It’s time.  You’re about to come off the bed as I pull on sterile gloves and place a finger just inside your labia, feeling the strange squish of an unruptured bag of water.  Seconds later, I guide the bag out slowly, making sure the birth is controlled and atraumatic.  The charge nurse and I work quickly through the layers of the slippery bag, and in a matter of seconds that feels like years, another nurse hands us the scissors.  One, two, three, four layers later, the water breaks and the amniotic fluid parts to reveal your 18-week-old baby.

I scoop her fragile form up in a blanket and the charge nurse grabs a stethoscope, listening to that tiny chest.  The third nurse cuts and clamps the cord.  It’s a girl, we tell you, wrapping her up and placing her in your arms.

Baby is hanging on, but she won’t be for long.  The doctor arrives and the charge nurse tells him about the birth quietly.  I watch your daughter, just as awed as you are, as her tiny hand finds yours and grasps one of your fingers with five of hers.  The charge nurse steps in several times to listen for her fading heartbeat.  Finally, six minutes later, she tells us the inevitable: baby is gone.

Those bitter tears are back as we quietly go about our duties, ensuring you’re recovering as well as possible from the birth.  Your boyfriend, who has been distant, comes near for a look at baby, and together, you begin to marvel at her perfect little body, her unopened eyes, her tiny lips and nose and fingers.  Will we ever know her eye color, you ask?  No, I reply, her little eyes are still fused shut.  But chances are, she could hear your voice and she could feel your touch for the six minutes she spent with you on earth.

About an hour and a half later, I take baby and make footprints, handprints, foot impressions, and fill out keepsake a birth certificate and crib card.  A tiny knit hat and cloth diaper are hers to wear and keep.  I bundle her up and bring her back to you.  You take her as warmly and gladly as any mother accepting her child, and for the rest of the night, she, as in the first 18 weeks of her life, will have no other cradle.

It’s morning and I have to go.  I know how hard the next year will be, and when I stop in to say goodbye, we talk about it.  While it will be a long road ahead, in talking with you, I sense that you are well-equipped to navigate the process of mourning and loss.  I encourage you to let yourself grieve, be aware of the anger that will occasionally engulf you, and be ready for the mood swings that will come out of nowhere over the next 12 months.  It will get better, I promise, and though it will be difficult, you and you alone will remember the best parts of this child: her life within you, her kicks, her movement, the changes of your pregnancy.  She is uniquely yours to love and to remember, and no one can take that from you.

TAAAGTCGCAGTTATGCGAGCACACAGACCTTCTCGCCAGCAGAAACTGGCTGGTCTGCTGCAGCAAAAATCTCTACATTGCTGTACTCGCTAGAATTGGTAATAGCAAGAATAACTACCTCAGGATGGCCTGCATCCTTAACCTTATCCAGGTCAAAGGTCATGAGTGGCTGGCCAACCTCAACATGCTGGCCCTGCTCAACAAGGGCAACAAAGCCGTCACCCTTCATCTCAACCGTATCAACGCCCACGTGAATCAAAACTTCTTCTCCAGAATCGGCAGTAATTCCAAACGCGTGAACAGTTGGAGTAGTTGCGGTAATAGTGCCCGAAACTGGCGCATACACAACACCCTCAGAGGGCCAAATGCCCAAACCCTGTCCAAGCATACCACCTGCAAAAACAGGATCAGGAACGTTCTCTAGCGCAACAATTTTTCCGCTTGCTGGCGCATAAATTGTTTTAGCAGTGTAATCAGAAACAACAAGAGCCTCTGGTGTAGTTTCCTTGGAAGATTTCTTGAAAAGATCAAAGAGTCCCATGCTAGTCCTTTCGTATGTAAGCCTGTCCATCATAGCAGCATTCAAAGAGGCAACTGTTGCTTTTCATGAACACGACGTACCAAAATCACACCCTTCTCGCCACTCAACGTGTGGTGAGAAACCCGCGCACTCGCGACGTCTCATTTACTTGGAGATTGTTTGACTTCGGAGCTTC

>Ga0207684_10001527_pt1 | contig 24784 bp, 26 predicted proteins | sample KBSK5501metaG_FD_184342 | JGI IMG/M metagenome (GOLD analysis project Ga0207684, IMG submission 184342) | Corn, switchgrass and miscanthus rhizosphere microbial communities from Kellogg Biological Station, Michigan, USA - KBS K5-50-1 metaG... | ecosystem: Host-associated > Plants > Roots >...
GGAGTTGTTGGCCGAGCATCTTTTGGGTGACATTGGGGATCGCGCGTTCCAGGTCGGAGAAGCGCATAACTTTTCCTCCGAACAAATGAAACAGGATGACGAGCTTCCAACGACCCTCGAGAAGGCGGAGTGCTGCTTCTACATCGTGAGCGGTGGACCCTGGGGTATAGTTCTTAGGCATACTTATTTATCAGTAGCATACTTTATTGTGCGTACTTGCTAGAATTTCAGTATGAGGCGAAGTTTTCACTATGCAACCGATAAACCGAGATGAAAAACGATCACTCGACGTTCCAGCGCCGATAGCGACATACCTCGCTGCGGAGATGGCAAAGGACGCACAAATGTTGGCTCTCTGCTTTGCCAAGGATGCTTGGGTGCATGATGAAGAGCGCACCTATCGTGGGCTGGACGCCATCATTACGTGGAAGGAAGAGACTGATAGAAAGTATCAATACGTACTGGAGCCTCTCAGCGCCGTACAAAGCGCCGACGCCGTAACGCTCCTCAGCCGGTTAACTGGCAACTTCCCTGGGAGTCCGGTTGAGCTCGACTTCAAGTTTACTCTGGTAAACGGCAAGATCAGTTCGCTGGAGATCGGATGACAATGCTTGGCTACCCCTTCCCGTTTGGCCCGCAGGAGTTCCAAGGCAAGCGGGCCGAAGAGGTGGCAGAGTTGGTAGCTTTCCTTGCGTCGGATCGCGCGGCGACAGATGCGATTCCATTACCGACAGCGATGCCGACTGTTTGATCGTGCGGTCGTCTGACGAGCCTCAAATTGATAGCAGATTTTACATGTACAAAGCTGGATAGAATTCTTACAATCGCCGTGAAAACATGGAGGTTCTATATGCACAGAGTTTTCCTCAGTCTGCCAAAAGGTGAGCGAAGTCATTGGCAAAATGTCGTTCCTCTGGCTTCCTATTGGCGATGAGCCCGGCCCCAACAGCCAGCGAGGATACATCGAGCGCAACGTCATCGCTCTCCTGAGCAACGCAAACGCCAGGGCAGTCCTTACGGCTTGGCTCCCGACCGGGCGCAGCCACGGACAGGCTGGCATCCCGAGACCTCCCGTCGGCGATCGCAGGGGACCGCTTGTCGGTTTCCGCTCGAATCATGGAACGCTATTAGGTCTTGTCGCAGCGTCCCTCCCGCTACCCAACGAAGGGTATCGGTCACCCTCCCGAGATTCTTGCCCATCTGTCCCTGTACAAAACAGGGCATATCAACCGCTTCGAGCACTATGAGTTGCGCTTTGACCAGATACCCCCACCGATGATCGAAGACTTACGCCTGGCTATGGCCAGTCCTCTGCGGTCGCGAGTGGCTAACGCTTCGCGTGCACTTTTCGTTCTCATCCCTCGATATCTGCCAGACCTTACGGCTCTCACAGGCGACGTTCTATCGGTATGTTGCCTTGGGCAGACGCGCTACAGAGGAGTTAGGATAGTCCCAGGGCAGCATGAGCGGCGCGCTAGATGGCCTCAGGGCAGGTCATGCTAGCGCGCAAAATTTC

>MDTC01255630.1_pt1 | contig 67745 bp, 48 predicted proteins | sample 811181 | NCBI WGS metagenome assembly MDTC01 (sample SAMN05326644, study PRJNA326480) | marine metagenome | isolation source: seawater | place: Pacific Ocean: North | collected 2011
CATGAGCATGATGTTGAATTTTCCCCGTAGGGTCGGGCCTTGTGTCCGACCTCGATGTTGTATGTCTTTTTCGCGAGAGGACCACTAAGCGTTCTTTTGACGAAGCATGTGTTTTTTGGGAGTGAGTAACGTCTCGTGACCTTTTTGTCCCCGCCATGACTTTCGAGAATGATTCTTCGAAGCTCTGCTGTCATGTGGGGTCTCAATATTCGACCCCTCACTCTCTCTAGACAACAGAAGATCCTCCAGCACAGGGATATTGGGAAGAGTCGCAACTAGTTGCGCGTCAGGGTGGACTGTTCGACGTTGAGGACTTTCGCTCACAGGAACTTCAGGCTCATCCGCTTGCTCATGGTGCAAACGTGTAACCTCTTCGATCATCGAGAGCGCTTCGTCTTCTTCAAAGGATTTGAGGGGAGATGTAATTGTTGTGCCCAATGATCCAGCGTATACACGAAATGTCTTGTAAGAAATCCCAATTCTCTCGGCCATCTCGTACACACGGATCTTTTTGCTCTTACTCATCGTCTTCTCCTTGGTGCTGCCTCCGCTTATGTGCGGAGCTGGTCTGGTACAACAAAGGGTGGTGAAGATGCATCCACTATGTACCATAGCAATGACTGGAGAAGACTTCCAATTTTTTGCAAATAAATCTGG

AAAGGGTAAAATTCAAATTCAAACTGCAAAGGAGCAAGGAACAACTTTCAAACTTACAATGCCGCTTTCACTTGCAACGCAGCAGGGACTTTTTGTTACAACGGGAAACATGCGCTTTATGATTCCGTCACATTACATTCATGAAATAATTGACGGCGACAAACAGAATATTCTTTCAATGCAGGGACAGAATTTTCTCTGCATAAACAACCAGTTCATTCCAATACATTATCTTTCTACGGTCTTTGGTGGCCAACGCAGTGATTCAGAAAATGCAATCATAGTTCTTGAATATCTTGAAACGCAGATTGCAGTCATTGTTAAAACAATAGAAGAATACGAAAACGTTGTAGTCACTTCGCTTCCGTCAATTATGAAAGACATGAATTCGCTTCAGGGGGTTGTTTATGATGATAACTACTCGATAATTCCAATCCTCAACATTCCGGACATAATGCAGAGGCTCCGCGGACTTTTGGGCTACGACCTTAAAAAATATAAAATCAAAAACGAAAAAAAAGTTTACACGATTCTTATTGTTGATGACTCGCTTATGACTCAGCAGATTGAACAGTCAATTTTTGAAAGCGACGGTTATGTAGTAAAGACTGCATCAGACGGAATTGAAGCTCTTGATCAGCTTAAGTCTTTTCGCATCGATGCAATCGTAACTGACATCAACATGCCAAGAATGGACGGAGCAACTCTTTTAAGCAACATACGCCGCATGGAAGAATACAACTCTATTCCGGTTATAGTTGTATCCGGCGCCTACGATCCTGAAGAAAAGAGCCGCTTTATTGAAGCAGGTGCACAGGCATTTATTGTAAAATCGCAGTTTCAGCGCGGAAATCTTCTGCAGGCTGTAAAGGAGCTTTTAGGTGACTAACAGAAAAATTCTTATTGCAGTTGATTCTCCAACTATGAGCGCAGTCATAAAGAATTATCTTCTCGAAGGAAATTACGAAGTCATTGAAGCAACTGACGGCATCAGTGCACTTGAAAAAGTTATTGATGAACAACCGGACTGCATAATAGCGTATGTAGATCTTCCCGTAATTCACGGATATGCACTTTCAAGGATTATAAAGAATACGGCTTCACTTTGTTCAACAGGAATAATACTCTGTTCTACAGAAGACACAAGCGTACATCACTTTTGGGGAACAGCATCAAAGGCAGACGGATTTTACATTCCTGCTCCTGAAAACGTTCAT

After we have parted, I think about the night we spent together and everything I had told you.  I know so much–more than I wish I did.  And yet, there is one very simple question that even I cannot answer.



2 thoughts on “Six Minutes

  1. I am a new grad PP RN with aspirations toward L&D. I delivered my first pregnancy, twins, at 23 weeks, and had PTL with both subsequent pregnancies at 28 weeks, all three with the heinous mag sulfate. I can’t thank you enough for being there for “them” (though I know it’s more than one patient). It shaped my entire life and I’d never have thought of being an L&D nurse before that experience. (((hugs)))


    1. Thank you for your comment and for sharing a bit of your experience. There are times when having personal experience with loss and/or some of the complications that can accompany pregnancy can make it hard to work in the field and with women who are experiencing the same things. However, I’ve always found that in the long run, while those shifts are far from easy, my own experience has enabled me to better relate and provide an almost intuitive care for the women and families I guide through those times of loss, grief, and anxiety. All the best as you continue in PP and work toward L&D! You sound like you’ll make an awesome nurse, wherever you end up!